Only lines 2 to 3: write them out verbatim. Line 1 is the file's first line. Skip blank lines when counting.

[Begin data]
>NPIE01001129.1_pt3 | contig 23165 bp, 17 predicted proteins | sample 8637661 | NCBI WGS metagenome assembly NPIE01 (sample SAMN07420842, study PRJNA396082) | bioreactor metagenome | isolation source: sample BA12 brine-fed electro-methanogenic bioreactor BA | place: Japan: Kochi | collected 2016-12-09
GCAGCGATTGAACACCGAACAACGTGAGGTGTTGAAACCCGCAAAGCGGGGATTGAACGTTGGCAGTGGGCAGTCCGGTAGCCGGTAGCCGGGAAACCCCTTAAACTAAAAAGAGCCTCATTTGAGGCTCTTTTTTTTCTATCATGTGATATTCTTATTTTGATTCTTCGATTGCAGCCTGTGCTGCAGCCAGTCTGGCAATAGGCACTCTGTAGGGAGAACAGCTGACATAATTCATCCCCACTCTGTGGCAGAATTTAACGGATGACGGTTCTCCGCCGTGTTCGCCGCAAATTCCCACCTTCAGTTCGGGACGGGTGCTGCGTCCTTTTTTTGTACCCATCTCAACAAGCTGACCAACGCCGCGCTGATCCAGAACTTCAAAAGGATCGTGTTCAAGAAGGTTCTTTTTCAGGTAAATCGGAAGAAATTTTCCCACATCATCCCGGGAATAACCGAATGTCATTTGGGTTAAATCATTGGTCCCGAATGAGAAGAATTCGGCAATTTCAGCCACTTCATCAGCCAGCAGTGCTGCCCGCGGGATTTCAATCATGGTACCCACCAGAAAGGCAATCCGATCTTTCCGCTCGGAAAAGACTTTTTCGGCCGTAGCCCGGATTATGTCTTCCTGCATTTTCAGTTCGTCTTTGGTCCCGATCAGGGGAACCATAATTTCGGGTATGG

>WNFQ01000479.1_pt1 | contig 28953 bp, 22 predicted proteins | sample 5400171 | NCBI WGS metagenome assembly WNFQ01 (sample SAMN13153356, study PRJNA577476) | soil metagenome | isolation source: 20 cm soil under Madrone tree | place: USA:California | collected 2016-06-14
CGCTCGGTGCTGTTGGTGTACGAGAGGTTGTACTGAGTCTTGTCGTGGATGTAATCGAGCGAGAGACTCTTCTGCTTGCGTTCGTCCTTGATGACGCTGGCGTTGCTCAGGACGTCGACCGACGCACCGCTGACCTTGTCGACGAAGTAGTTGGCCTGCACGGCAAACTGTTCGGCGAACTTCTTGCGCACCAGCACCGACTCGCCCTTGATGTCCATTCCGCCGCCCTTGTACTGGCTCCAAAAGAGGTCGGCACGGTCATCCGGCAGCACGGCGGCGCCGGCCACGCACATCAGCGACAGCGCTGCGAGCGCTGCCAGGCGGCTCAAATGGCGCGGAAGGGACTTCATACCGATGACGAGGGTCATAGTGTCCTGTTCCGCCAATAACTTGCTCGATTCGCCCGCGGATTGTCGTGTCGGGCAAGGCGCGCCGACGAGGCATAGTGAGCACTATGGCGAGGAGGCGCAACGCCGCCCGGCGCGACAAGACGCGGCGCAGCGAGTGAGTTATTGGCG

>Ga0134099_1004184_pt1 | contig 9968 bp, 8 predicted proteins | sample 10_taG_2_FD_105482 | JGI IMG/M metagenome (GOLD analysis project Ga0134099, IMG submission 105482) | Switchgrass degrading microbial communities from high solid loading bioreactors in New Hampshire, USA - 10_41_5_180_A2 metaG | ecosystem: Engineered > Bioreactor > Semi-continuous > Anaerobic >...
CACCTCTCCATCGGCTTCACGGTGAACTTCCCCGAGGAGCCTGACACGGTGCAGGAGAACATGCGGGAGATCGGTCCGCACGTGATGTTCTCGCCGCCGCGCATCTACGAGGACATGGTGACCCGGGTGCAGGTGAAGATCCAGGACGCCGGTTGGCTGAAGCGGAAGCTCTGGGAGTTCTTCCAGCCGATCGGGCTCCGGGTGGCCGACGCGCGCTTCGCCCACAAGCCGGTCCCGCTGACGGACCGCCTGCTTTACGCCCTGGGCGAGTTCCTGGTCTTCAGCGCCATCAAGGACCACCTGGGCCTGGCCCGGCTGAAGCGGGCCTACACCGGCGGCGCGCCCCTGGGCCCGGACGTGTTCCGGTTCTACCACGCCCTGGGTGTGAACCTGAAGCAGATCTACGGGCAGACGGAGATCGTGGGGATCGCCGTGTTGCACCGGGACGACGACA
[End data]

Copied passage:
GCAGCGATTGAACACCGAACAACGTGAGGTGTTGAAACCCGCAAAGCGGGGATTGAACGTTGGCAGTGGGCAGTCCGGTAGCCGGTAGCCGGGAAACCCCTTAAACTAAAAAGAGCCTCATTTGAGGCTCTTTTTTTTCTATCATGTGATATTCTTATTTTGATTCTTCGATTGCAGCCTGTGCTGCAGCCAGTCTGGCAATAGGCACTCTGTAGGGAGAACAGCTGACATAATTCATCCCCACTCTGTGGCAGAATTTAACGGATGACGGTTCTCCGCCGTGTTCGCCGCAAATTCCCACCTTCAGTTCGGGACGGGTGCTGCGTCCTTTTTTTGTACCCATCTCAACAAGCTGACCAACGCCGCGCTGATCCAGAACTTCAAAAGGATCGTGTTCAAGAAGGTTCTTTTTCAGGTAAATCGGAAGAAATTTTCCCACATCATCCCGGGAATAACCGAATGTCATTTGGGTTAAATCATTGGTCCCGAATGAGAAGAATTCGGCAATTTCAGCCACTTCATCAGCCAGCAGTGCTGCCCGCGGGATTTCAATCATGGTACCCACCAGAAAGGCAATCCGATCTTTCCGCTCGGAAAAGACTTTTTCGGCCGTAGCCCGGATTATGTCTTCCTGCATTTTCAGTTCGTCTTTGGTCCCGATCAGGGGAACCATAATTTCGGGTATGG

>WNFQ01000479.1_pt1 | contig 28953 bp, 22 predicted proteins | sample 5400171 | NCBI WGS metagenome assembly WNFQ01 (sample SAMN13153356, study PRJNA577476) | soil metagenome | isolation source: 20 cm soil under Madrone tree | place: USA:California | collected 2016-06-14